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Intel has unveiled its Intel Max Series graphics processing units (GPUs) for high-performance computing and AI applications.

The company made the announcement ahead of the Supercomputing 22 (SC22) event in Dallas this week. It also unveiled the Intel Xeon CPU Max Series (code-named Sapphire Rapids HBM) and Intel
Data Center GPU Max Series (code-named Ponte Vecchio).

The new products will power the upcoming Aurora supercomputer at Argonne National Laboratory, with updates on its deployment shared today. The Xeon Max CPU is the first and only x86-based processor with high bandwidth memory, accelerating many HPC workloads without the need for code changes.

The Max Series GPU is Intel’s highest-density processor, packing over 100 billion transistors into a 47-tile package with up to 128 gigabytes (GB) of high-bandwidth memory. The oneAPI open software ecosystem provides a single programming environment for both new processors.

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Intel’s 2023 oneAPI and AI tools will deliver capabilities to enable the Intel Max Series products’ advanced features.

“To ensure no HPC workload is left behind, we need a solution that maximizes bandwidth, maximizes compute, maximizes developer productivity and ultimately maximizes impact,” said Jeff McVeigh, corporate vice president of the Super Compute Group at Intel, in a statement. “The Intel Max Series product family brings high bandwidth memory to the broader market, along with oneAPI, making it easy
to share code between CPUs and GPUs and solve the world’s biggest challenges faster.”

Why It matters

Intel’s Xeon Max processors.

High-performance computing (HPC) represents the vanguard of technology, employing the most advanced innovations at scale to solve science and society’s biggest challenges, from mitigating the impacts of climate change to curing the world’s deadliest diseases, Intel said.

The Max Series products targets this community with scalable, balanced CPUs and GPUs, incorporating memory bandwidth breakthroughs and united by oneAPI, an open, standards-based, cross-architecture programming framework. Researchers and businesses will solve problems faster and more sustainably using Max Series products.

The Max Series products are slated to launch in January 2023. Intel is shipping blades with Max Series GPUs to Argonne National Laboratory to power the Aurora supercomputer and will deliver Xeon Max CPUs to Los Alamos National Laboratory, Kyoto University and other supercomputing sites.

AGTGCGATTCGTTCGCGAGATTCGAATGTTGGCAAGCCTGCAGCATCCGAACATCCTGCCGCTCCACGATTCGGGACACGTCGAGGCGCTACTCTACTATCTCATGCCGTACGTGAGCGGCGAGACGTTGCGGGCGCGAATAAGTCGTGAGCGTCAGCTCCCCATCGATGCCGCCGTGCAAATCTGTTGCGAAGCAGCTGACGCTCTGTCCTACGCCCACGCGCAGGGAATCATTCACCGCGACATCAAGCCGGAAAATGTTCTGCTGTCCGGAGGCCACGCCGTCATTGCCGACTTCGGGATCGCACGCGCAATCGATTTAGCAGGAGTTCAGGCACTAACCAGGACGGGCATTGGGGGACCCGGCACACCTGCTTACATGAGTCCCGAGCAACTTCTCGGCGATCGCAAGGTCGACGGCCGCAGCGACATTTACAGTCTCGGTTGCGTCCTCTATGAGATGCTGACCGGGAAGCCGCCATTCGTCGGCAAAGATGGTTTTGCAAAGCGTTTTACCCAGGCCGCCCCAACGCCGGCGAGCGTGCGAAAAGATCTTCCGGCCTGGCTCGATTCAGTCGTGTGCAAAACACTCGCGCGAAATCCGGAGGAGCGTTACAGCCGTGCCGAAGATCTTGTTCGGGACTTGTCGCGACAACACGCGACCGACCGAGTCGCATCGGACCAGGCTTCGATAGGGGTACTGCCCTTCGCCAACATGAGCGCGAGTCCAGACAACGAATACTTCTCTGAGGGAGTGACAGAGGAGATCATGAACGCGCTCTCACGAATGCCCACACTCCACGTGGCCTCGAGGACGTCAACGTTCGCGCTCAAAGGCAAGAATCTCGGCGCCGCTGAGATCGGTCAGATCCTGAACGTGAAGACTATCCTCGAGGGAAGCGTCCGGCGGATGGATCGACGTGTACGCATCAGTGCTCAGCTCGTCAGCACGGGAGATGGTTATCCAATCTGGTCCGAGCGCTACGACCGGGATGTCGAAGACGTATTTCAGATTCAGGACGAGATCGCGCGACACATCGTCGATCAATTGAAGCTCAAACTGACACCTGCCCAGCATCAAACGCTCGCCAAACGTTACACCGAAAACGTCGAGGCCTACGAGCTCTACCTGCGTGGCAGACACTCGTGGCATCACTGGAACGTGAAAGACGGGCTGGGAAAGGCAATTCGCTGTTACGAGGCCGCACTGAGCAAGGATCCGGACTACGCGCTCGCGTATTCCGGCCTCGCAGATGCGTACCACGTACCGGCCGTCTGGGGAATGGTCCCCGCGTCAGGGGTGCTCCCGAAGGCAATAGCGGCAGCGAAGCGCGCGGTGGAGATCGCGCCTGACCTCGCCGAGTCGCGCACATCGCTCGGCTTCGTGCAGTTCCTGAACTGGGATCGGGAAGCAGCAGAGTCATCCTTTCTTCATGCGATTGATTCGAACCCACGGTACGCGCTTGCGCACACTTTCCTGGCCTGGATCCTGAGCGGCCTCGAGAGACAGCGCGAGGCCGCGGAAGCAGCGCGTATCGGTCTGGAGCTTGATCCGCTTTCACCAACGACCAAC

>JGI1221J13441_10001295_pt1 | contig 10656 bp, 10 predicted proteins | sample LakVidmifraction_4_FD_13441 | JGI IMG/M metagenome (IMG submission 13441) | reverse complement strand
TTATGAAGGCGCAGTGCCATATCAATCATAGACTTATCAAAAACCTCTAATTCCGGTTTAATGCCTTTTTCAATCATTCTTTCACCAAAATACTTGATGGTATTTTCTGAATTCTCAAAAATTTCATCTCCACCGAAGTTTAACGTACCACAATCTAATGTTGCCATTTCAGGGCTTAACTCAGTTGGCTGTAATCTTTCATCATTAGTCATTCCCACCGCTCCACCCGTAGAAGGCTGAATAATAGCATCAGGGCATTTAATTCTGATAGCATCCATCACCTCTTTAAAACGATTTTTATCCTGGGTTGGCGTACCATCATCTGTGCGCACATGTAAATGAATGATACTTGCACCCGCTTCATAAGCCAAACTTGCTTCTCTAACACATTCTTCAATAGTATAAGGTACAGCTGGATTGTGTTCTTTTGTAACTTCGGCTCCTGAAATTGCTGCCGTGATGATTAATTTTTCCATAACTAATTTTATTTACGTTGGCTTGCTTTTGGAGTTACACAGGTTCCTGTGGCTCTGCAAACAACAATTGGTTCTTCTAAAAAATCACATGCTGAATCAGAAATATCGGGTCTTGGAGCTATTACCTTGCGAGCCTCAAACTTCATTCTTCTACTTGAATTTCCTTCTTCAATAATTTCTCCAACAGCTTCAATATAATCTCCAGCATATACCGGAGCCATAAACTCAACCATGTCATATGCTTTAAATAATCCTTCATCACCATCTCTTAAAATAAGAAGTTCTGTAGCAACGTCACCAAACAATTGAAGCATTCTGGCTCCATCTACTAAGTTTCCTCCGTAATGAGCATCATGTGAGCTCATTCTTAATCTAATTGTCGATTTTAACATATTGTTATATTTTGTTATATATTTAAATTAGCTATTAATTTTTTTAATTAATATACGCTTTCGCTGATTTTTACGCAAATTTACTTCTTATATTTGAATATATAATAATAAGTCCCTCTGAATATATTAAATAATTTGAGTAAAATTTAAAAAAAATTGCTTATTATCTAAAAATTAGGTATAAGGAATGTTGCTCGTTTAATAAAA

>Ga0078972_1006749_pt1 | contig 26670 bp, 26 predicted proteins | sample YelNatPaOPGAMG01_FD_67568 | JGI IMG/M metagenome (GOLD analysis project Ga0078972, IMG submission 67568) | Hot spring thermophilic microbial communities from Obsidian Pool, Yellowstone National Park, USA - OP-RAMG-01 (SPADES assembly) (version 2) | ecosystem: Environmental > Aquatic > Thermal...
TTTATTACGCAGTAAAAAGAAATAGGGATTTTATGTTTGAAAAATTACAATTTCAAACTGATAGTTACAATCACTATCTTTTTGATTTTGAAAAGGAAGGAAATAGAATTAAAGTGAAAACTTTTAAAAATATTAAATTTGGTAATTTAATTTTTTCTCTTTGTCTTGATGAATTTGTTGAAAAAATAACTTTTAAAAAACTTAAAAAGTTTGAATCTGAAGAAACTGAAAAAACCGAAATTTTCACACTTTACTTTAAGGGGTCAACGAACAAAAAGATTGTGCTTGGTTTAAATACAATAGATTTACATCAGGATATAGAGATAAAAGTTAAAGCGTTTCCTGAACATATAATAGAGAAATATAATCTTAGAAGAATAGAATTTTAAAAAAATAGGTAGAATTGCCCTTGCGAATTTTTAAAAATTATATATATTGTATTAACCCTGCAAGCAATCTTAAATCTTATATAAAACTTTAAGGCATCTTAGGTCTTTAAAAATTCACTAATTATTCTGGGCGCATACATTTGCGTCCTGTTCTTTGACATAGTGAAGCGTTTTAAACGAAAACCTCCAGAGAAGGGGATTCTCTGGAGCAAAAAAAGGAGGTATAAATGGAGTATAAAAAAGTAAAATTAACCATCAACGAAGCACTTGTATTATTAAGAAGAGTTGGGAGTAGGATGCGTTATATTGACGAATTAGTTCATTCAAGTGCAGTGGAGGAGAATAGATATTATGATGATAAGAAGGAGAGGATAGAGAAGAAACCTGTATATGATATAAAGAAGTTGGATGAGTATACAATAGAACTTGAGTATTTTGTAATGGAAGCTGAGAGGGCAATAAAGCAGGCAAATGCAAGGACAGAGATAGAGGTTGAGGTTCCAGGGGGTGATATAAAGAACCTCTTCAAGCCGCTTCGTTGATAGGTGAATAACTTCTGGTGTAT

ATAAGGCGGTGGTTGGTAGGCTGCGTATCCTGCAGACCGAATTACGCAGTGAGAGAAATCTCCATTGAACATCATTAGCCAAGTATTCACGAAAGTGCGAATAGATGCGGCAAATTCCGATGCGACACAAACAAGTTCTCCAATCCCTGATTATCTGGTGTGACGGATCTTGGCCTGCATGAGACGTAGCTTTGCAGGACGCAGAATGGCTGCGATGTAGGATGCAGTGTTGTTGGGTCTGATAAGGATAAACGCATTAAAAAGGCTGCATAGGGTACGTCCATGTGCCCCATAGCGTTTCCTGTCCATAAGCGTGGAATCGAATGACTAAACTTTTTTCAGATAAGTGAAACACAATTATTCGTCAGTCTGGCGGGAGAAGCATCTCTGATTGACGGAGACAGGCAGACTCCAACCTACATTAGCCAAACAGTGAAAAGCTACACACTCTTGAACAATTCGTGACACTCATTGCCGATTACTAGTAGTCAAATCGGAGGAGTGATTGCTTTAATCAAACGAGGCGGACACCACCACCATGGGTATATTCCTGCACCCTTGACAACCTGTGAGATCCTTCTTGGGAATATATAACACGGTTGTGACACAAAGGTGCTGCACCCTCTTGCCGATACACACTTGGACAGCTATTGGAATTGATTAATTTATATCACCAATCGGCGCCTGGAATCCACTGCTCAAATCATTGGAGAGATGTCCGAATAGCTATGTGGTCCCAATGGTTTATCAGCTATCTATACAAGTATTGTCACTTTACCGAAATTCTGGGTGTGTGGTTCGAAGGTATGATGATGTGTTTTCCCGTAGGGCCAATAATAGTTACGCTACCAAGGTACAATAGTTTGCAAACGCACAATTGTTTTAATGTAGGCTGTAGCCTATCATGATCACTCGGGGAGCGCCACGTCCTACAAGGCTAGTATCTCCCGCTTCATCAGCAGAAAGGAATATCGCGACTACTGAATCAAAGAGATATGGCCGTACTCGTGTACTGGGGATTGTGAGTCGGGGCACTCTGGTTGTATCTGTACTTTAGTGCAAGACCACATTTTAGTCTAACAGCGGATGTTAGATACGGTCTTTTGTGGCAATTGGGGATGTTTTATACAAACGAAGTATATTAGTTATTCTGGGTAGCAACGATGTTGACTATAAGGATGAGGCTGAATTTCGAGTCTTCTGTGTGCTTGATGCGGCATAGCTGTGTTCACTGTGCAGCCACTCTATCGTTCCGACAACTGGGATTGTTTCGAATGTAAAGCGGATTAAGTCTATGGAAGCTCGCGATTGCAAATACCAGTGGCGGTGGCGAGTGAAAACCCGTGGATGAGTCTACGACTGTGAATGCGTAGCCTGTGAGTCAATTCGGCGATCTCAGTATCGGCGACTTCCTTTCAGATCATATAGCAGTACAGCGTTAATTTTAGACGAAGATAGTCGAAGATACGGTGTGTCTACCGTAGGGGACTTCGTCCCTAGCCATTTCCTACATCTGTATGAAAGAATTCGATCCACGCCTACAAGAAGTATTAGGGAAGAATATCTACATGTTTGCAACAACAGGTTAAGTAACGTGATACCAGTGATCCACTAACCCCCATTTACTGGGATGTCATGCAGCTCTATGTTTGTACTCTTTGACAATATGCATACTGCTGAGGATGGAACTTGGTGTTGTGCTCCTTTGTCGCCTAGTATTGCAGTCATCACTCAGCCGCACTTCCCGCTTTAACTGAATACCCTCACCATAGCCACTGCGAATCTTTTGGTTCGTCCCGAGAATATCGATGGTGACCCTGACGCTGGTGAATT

The Xeon Max CPU offers up to 56 performance cores constructed of four tiles and connected using Intel’s embedded multi-die interconnect bridge (EMIB) technology, in a 350-watt envelope. Xeon Max CPUs contain 64GB of high bandwidth in-package memory, as well as PCI Express 5.0 and CXL1.1 I/O.

Xeon Max CPUs will provide more than 1GB of high bandwidth memory (HBM) capacity per core, enough to fit most common HPC workloads. The Max Series CPU provides up to 4.8 times better performance compared to competition on real-world HPC workloads, Intel said.

The company said it uses 68% less power usage than an AMD Milan-X cluster for the same HCPG performance. And it said AMX extensions boost AI performance and deliver eight times peak throughput over AVX-512 for INT8 with INT32 accumulation operations.

For climate modeling, Intel said the Max CPUs are 2.4 times faster than AMD Milan-X on MPAS-A using only HBM. With molecular dynamics, Intel said has 2.8 times performance on DeePMD against competing
products with DDR memory.

The Intel Max Series GPU delivers up to 128 Xe-HPC cores, the new foundational architecture targeted at the most demanding computing workloads. Additionally, the Max Series GPU features 408MB of L2 cache – the highest in the industry – and 64MB of L1 cache to increase throughput and performance, Intel said.

In 2023, the Aurora supercomputer, currently under construction at Argonne National Laboratory, is expected to become the first supercomputer to exceed 2 exaflops of peak double-precision compute performance. Aurora will also be the first to showcase the power of pairing Max Series GPUs and CPUs in a single system, with more than 10,000 blades, each containing six Max Series GPUs and two Xeon Max CPUs.

The Intel Data Center Max Series GPU, code-named Rialto Bridge, is the successor to the Max Series GPU
and is intended to arrive in 2024 with improved performance and a seamless path to upgrade. Intel is
then planning to release the next major architecture innovation to enable the future of HPC.

The company’s upcoming XPU, code-named Falcon Shores, will combine Xe and x86 cores on a single
package. This groundbreaking new architecture will also have the flexibility to integrate new IPs from
Intel and customers, manufactured using a IDM 2.0 model.

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